To make the distinction in another fashion, the timing of their formation determines which subset of cosmic ray spallation-produced nuclides are termed primordial or cosmogenic (a nuclide cannot belong to both classes). By convention, certain stable nuclides of lithium, beryllium, and boron are thought to have been produced by cosmic ray spallation in the period of time between the Big Bang and the Solar System's formation (thus making these primordial nuclides, by definition) are not termed "cosmogenic," even though they were formed by the same process as the cosmogenic nuclides (although at an earlier time). The primordial nuclide beryllium-9, the only stable beryllium isotope, is an example of this type of nuclide.

In contrast, even though the radioactive isotopes beryllium-7 and beryllium-10 fall into this series of three light elements (lithium, beryllium, boron) formed mostly by cosmic ray spallation nucleosynthesis, both of these nuclides have half lives too short for them to have been formed before the formation of the Solar System, and thus they cannot be primordial nuclides. Since the cosmic ray spallation route is the only possible source of beryllium-7 and beryllium-10 occurrence naturally in the environment, they are therefore cosmogenic.


FLiBe is a molten salt made from a mixture of lithium fluoride (LiF) and beryllium fluoride (BeF2). It is both a nuclear reactor coolant and solvent for fertile or fissile material. It served both purposes in the Molten-Salt Reactor Experiment (MSRE).

The 2:1 mixture forms a stoichiometric compound, Li2BeF4, which has a melting point of 459 °C, a boiling point of 1430 °C, and a density of 1.94 g/cm3. Its volumetric heat capacity is 4540 kJ/m3K, which is similar to that of water, more than four times that of sodium, and more than 200 times that of helium at typical reactor conditions. Its appearance is white to transparent, with crystalline grains in a solid state, morphing into a completely clear liquid upon melting. However, soluble fluorides such as UF4 and NiF2, can dramatically change the color salt in both solid and liquid state. This made spectrophotometry a viable analysis tool, and it was employed extensively during the MSRE operations.The eutectic mixture is slightly greater than 50% BeF2 and has a melting point of 360 °C. This mixture was never used in practice due to the overwhelming increase in viscosity caused by the BeF2 addition in the eutectic mixture. BeF2, which behaves as a glass, is only fluid in salt mixtures containing enough molar percent of Lewis base. Lewis bases, such as the alkali fluorides, will donate fluoride ions to the beryllium, breaking the glassy bonds which increase viscosity. In FLiBe, beryllium fluoride is able to sequester two fluoride ions from two lithium fluorides in a liquid state, converting it into the tetrafluorberyllate ion BeF4−2.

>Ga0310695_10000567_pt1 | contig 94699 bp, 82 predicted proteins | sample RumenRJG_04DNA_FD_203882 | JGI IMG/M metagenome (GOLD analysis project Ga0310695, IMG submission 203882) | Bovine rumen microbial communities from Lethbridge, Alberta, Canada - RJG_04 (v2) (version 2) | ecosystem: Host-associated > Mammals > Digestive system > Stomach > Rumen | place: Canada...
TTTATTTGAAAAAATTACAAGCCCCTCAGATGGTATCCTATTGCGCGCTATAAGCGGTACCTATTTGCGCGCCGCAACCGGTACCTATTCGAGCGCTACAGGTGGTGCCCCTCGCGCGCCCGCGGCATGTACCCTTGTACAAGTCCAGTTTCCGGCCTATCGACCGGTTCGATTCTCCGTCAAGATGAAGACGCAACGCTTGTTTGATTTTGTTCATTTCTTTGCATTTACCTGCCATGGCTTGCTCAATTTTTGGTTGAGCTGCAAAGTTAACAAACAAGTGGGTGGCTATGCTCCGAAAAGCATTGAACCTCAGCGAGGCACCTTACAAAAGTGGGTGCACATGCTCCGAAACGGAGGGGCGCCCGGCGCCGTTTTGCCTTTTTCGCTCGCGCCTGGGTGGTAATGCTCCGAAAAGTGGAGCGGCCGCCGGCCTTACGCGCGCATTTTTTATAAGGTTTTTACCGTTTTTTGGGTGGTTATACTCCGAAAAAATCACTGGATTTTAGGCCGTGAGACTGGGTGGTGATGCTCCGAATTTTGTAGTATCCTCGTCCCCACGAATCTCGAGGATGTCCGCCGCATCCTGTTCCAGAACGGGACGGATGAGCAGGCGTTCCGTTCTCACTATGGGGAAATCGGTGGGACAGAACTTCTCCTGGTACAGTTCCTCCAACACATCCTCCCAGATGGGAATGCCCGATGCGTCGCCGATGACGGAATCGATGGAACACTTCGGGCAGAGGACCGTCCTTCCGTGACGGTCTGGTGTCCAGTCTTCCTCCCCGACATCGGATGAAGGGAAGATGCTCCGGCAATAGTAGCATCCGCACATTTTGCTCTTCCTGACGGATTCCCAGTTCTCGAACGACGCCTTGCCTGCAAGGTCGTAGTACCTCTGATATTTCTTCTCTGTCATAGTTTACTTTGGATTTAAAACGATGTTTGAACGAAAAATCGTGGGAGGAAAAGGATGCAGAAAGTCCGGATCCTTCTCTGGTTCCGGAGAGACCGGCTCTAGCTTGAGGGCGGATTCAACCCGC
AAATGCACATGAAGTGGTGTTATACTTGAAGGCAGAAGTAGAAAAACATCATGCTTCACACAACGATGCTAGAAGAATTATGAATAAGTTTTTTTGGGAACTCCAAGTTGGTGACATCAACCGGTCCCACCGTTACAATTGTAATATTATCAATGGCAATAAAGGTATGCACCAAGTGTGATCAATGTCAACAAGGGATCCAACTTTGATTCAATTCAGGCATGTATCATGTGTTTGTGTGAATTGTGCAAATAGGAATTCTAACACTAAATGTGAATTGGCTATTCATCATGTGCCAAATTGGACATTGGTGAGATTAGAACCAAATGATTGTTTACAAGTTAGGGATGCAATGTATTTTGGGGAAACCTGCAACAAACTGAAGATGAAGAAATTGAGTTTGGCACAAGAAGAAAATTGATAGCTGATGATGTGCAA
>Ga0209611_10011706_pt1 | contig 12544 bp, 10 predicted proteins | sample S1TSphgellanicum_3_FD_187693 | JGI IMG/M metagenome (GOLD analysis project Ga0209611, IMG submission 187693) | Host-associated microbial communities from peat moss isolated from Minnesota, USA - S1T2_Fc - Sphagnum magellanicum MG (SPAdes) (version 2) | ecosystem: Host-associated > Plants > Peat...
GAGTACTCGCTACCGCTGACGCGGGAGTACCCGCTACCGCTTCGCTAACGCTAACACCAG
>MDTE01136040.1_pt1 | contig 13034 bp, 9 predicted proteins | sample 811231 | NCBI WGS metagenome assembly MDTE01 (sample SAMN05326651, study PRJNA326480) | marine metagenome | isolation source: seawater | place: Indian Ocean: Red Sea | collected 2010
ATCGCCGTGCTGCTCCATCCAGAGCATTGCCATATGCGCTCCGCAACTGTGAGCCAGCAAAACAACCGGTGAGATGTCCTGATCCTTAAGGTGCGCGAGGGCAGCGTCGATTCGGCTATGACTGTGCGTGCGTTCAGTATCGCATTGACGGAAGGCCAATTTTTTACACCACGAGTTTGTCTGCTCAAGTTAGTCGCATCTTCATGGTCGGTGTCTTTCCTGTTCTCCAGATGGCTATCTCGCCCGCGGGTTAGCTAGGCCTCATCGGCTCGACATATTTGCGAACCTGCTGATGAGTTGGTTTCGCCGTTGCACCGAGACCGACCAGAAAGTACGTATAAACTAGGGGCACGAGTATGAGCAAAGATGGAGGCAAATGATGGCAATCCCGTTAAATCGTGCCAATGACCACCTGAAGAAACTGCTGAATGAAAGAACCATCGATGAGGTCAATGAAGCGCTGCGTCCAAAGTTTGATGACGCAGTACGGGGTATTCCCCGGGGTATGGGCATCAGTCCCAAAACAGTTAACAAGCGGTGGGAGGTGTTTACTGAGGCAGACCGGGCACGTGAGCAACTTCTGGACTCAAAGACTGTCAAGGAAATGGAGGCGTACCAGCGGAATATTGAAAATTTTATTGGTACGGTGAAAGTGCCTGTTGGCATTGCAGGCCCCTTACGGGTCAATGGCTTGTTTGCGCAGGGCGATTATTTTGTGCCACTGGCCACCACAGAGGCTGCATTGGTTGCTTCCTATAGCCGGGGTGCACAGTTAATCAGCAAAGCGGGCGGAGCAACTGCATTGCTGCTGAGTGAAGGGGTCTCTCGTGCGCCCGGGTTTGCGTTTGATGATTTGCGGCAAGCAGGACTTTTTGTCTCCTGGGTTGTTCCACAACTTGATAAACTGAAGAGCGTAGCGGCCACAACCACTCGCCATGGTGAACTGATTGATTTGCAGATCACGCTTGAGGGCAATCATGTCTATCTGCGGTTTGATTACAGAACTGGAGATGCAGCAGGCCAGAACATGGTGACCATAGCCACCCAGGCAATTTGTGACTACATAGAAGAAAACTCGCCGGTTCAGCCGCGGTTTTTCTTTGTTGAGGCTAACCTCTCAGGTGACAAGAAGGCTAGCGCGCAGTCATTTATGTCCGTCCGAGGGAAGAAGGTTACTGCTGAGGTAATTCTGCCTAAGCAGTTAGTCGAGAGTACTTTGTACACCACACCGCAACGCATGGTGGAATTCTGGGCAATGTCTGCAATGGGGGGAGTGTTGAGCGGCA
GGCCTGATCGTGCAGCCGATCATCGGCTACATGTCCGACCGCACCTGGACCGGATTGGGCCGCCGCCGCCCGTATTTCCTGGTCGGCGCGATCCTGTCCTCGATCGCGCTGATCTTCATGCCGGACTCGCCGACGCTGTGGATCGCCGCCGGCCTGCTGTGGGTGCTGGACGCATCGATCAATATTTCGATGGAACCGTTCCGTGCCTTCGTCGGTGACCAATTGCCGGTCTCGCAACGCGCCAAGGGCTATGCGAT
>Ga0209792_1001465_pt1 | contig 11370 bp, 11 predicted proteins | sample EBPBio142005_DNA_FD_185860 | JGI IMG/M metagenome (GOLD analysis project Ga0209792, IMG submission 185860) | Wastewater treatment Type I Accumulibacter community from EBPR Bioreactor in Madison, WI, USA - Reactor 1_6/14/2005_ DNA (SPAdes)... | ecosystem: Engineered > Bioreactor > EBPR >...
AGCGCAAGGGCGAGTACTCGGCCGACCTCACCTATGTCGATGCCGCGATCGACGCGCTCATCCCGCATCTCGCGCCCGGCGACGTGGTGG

Isotopes of beryllium

Beryllium (4Be) has 12 known isotopes, but only one of these isotopes (9Be) is stable and a primordial nuclide. As such, beryllium is considered a monoisotopic element. It is also a mononuclidic element, because its other isotopes have such short half-lives that none are primordial and their abundance is very low (standard atomic weight is 9.0122). Beryllium is unique as being the only monoisotopic element with both an even number of protons and an odd number of neutrons. There are 25 other monoisotopic elements but all have odd atomic numbers, and even numbers of neutrons.

Of the 11 radioisotopes of beryllium, the most stable are 10Be with a half-life of 1.39 million years and 7Be with a half-life of 53.22 days. All other radioisotopes have half-lives under 13.85 seconds, most under 0.03 seconds. The least stable isotope is 6Be, with a half-life measured as 5.03 × 10−21 seconds.